Tagging order for boy

PUBLISHED: 15:00 10 August 2001 | UPDATED: 15:16 03 March 2010

AN IPSWICH teenager who caused thousands of pounds worth of damage in a road smash and then fled the scene has been electronically tagged and ordered to obey a curfew.

Page 9 lead . . . . . . .with pix . . . .By Lisa Baxter

AN IPSWICH teenager who caused thousands of pounds worth of damage in a road smash and then fled the scene has been electronically tagged and ordered to obey a curfew.

The 15-year-old, who cannot be identified due to his age, will be confined to his home for the next four months between 6pm and 6am for a series of motoring offences, including dangerous driving and failing to stop after an accident.

The court heard how a witness in Kipling Road noticed the driver of a blue Astra car "lose control" at around 12.15pm on May 16.

"The vehicle careered across the road," said John Everitt, prosecuting. It smashed through concrete posts, ripped through a fence and into a Mercedes car. "The damage was considerable," Mr Everitt said.

"The driver got out of the vehicle and ran from the scene," he told magistrates sentencing the teenager at South East Suffolk Magistrates Court yesterday. [7/8]

The boy, who does not attend school, was arrested early the next day at his home by police. He showed officers where the keys to the car were but told them another youngster had been driving the vehicle at speed and had jumped out moments before the smash, Mr Everitt said.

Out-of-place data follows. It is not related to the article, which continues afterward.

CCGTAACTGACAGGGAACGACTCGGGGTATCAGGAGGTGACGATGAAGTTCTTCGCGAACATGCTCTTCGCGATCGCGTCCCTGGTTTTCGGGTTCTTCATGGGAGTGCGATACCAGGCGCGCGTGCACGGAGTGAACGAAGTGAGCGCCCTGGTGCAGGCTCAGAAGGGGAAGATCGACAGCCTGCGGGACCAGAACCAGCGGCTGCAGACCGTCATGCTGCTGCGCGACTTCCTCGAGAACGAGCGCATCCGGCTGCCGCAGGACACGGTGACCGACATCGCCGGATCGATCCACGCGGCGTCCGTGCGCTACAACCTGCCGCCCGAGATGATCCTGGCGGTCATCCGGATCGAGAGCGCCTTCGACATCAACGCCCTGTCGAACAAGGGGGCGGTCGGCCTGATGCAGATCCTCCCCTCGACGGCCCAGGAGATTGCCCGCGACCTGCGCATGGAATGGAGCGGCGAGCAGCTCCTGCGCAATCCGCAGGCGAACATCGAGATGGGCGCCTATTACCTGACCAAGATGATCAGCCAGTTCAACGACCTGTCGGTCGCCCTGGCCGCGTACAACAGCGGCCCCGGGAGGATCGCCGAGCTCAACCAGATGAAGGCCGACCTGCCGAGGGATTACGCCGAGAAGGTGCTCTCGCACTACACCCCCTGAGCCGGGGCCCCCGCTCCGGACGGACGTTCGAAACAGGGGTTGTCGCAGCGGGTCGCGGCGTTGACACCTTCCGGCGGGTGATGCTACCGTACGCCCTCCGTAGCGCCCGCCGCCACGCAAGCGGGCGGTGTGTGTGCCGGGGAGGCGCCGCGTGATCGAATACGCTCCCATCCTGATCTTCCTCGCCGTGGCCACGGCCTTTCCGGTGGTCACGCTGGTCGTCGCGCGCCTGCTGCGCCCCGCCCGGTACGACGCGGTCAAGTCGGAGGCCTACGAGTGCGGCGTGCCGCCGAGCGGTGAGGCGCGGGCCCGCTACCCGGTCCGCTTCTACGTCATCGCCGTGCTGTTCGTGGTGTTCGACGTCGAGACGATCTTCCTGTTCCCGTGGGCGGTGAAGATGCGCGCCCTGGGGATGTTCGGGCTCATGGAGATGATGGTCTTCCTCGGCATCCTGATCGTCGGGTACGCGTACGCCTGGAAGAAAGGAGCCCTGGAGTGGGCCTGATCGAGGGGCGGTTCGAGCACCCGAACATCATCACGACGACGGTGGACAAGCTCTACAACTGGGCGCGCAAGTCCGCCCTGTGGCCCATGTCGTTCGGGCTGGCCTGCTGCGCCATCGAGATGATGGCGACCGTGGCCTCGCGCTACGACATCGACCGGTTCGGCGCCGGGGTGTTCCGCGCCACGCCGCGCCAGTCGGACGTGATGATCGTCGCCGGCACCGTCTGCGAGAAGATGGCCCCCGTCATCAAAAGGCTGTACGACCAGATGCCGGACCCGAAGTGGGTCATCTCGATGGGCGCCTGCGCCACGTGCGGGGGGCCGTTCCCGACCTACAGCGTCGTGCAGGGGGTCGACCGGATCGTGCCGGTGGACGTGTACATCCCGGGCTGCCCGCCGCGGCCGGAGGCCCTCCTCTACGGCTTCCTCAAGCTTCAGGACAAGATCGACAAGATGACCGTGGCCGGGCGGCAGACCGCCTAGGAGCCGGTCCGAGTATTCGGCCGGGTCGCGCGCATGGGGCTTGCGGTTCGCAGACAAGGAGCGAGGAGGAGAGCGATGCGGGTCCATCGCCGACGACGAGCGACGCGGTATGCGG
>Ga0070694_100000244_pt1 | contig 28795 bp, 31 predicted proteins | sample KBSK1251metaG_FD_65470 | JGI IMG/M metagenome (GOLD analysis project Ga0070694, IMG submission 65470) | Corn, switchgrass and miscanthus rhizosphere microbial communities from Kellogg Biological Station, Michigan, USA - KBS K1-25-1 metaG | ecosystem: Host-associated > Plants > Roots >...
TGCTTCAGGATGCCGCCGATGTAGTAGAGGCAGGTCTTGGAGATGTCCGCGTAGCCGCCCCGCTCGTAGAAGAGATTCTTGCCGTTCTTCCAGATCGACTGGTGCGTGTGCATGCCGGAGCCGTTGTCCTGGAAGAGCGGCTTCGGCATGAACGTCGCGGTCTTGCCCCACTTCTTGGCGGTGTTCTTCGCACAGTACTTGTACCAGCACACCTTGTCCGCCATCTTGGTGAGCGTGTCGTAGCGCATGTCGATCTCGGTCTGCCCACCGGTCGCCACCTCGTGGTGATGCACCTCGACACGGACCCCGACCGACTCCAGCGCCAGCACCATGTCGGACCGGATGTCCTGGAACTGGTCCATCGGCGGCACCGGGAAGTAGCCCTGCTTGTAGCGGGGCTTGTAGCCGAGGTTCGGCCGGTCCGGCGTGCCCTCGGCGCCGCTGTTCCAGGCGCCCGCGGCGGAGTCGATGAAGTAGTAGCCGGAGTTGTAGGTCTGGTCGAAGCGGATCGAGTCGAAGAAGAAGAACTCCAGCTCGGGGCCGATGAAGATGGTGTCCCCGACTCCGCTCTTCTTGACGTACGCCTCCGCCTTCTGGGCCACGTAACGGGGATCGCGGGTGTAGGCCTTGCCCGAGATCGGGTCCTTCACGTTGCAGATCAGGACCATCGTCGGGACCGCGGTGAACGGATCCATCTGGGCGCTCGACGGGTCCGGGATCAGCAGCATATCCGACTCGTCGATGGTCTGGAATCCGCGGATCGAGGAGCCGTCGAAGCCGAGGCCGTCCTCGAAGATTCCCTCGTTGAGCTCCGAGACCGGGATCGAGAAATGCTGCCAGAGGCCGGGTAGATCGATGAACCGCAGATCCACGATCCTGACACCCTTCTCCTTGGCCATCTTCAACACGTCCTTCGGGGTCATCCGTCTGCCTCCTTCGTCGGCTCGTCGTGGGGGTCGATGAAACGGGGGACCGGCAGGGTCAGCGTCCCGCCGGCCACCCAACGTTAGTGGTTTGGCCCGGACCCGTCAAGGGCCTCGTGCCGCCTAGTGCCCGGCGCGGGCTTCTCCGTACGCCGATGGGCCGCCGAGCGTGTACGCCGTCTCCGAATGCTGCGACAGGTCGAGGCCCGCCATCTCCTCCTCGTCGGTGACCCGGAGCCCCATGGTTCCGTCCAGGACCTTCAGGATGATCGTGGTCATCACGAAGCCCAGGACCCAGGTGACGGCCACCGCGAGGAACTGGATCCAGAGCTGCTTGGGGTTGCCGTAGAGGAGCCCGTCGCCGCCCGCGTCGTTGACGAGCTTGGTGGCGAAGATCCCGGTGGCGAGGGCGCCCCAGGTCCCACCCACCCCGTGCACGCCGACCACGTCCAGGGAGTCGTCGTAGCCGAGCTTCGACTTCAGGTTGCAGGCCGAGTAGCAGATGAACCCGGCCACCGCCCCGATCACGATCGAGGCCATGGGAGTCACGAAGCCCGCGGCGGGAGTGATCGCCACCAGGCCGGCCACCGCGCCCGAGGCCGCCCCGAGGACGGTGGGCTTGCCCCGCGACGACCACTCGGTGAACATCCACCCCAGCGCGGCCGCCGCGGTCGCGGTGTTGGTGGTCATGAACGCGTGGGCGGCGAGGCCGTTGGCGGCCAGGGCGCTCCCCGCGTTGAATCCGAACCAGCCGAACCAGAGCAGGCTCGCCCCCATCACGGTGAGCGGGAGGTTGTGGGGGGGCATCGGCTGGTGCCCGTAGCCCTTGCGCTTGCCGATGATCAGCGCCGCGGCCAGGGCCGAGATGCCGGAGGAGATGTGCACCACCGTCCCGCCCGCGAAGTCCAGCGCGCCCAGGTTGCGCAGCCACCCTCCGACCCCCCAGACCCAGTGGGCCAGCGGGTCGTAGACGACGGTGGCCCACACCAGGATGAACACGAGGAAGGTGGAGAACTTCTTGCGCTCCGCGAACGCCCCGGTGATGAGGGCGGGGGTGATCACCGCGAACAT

The teenager told police he had then taken over at the wheel in an attempt to try to control the car but the brakes failed. "He ran off because he was scared," Mr Everitt said the boy told officers.

But a police vehicle examiner found that the brakes would have been working prior to the smash.

Graham Skippen, representing the teenager, said the youngster had apologised to the Mercedes owner for the damage he had caused.

The boy had pleaded guilty to dangerous driving, failing to stop after a crash, driving otherwise than in accordance with a driving licence, driving with no MOT and driving without insurance, at an earlier court hearing.

"It's not much help but he is contrite about it," said Mr Skippen. The court heard the teenager committed the offences at a time when he was already on an "action plan" imposed earlier this year for burglary.

Magistrates said the teenager had a "frightful" criminal record for someone of his age. "It's time you grew up. This is your last chance," said Diana Hunt, chairman of the bench, telling the boy the sentence for dangerous driving would normally be prison and his actions had been "thoroughly stupid and foolhardy".

But due to his remorsefulness and the fact he had apologised to the car owner, magistrates said they were imposing a nightly curfew on the teenager until December 4. He was also ordered to pay £250 compensation to the vehicle owner (which his mother will have to fork out for), and was disqualified from driving for 12 months. His licence (when he gets one) will be endorsed for driving with no insurance and for failing to stop after an accident.

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